How to Grow Malabar Spinach From Seed?

The hard seeds of Malabar spinach need to be pretreated in order to increase germination, regardless of whether you straight seed the vegetable in your garden or start it inside in seed flats. Before planting, you have two options: either gently shatter the seed coat with a file, sharp knife, or sandpaper, or soak the seeds in water for the entire night.

The recommended technique for zones 7 and higher is to plant the seeds in your garden after all threat of frost has passed. Alternatively, you can sow the seeds indoors in cell flats six to eight weeks before to your last frost date. Using either technique, sow the seeds quarter of an inch deep and proceed with the standard seed starting guidelines.

The ideal range of temperatures for seed germination is 65 to 75 degrees Fahrenheit. The seeds require two to three weeks to sprout.

When the soil has warmed up, which should happen two to three weeks following the last frost date, seedlings that were begun indoors can be moved outside after being hardened off. Six inches should separate each seedling. When starting seeds in a garden, space the seedlings six inches apart. Remove any extra seedlings as they become established so that the plants are eventually spaced about one foot apart.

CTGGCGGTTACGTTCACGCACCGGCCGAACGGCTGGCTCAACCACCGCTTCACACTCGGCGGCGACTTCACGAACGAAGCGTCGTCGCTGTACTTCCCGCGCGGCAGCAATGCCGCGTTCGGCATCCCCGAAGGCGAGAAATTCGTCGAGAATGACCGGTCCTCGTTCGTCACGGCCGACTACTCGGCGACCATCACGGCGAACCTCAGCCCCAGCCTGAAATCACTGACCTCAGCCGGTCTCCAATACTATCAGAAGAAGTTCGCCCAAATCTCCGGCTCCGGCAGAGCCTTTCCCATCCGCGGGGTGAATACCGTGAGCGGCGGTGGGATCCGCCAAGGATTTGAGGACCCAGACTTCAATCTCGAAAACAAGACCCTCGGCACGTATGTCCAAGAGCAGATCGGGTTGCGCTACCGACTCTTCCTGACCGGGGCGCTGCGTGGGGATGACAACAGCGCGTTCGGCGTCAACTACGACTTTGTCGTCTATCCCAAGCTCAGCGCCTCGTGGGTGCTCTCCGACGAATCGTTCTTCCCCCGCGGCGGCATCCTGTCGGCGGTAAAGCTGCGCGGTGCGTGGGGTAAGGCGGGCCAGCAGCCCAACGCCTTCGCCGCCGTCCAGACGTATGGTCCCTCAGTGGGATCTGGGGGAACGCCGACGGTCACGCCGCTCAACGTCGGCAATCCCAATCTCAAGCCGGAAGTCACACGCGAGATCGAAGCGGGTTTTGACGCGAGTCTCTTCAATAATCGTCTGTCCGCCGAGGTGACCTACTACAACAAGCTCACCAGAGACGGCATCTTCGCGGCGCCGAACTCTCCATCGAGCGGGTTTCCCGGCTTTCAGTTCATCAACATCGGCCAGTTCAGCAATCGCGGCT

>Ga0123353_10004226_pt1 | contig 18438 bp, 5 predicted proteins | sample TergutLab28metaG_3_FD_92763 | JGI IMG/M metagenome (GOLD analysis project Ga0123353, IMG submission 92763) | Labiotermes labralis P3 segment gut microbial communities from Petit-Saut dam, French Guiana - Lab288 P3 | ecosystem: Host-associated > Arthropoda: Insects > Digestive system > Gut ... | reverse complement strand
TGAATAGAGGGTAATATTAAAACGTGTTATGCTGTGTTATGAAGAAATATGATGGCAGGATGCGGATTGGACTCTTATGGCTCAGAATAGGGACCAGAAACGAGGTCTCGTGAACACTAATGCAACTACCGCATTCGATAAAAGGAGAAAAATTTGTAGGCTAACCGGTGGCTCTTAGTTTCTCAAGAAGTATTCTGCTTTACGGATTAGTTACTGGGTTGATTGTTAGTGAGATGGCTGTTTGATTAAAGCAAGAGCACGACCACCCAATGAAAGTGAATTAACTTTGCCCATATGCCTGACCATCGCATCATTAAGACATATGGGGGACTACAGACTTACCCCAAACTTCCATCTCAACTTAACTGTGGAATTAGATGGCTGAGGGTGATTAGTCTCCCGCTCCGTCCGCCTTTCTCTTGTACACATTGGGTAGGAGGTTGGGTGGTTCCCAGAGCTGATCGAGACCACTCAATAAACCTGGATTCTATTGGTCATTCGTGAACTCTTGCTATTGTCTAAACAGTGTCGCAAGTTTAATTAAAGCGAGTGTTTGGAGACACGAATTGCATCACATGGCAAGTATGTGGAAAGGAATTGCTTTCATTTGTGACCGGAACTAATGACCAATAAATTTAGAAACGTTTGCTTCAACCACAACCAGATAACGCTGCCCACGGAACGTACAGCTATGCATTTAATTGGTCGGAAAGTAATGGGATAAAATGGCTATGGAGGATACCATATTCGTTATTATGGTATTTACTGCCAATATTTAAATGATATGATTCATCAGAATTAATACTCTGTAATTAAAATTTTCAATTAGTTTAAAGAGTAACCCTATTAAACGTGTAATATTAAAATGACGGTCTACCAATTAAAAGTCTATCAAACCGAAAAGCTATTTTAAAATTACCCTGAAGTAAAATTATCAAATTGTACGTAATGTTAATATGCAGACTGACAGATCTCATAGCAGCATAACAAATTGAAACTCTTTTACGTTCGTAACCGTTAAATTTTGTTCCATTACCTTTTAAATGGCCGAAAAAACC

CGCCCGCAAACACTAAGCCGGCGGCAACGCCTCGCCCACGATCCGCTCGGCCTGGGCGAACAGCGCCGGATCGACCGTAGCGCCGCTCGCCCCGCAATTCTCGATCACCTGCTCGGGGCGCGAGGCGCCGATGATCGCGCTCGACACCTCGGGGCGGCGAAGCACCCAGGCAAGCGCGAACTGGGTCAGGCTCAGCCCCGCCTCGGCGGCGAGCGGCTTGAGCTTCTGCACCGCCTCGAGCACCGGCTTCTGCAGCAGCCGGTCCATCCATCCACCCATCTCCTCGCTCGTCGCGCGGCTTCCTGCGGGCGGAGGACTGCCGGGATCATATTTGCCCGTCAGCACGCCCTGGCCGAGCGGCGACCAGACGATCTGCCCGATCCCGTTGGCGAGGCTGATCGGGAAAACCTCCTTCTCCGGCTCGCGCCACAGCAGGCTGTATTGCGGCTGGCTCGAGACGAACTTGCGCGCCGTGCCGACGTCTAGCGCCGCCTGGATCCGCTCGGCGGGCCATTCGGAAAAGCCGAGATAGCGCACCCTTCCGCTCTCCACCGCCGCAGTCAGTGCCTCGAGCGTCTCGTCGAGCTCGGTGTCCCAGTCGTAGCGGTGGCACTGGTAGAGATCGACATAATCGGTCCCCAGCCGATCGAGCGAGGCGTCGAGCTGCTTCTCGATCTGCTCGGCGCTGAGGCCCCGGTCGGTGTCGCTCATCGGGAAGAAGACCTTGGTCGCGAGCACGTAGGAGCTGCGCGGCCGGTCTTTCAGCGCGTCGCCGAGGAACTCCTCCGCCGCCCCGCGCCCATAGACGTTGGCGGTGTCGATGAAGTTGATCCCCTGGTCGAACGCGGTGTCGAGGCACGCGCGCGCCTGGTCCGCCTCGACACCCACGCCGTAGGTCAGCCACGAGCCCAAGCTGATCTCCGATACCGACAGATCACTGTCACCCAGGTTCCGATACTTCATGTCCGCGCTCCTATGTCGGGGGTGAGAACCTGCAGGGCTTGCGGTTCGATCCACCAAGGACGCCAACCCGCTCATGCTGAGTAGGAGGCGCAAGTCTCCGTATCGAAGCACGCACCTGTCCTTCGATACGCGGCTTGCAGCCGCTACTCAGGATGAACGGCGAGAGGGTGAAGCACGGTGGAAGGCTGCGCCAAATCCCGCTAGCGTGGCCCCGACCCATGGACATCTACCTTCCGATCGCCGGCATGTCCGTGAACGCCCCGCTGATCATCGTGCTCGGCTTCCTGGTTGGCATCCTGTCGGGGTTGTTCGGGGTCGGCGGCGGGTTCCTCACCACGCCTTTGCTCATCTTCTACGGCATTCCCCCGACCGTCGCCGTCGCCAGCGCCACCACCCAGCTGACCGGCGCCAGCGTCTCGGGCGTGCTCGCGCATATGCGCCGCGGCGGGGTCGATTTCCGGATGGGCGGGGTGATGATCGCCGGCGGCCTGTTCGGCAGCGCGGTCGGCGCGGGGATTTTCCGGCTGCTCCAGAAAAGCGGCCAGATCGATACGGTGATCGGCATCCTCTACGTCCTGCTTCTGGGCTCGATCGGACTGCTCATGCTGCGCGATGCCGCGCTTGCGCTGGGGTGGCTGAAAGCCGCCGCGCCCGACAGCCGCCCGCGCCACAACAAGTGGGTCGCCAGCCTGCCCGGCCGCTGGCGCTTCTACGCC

You can overwinter Malabar spinach indoors and replant it outdoors the following spring in locations where the plant won’t survive the winter.

A sizable, bright window and sufficient room are required for the plant’s vertical growth. In late summer, take cuttings from your plant and root them in a container that has a trellis or some other kind of support. Harvest the leaves or prune it as mentioned above to manage its development.

Common Pests and Plant Diseases

Although the warm, moist circumstances necessary for the plant’s growth make malabar spinach relatively resistant to insect and disease damage, fungal infections can still arise from these settings.

Cercospora beticola, a fungal leaf spot that also affects sugar beets, spinach, and Swiss chard, is a prevalent issue. Small grey dots with a dark purple or brown ring surround the circular or oval marks on the leaves of diseased plants. In order to stop the fungus from spreading and eventually defoliating your spinach, remove the leaves as soon as you see these signs and dispose of them in the garbage (do not compost). It is not recommended to eat leaves that have fungal leaf spot.

Also Read: Ramps Complete Guide To Grow And Care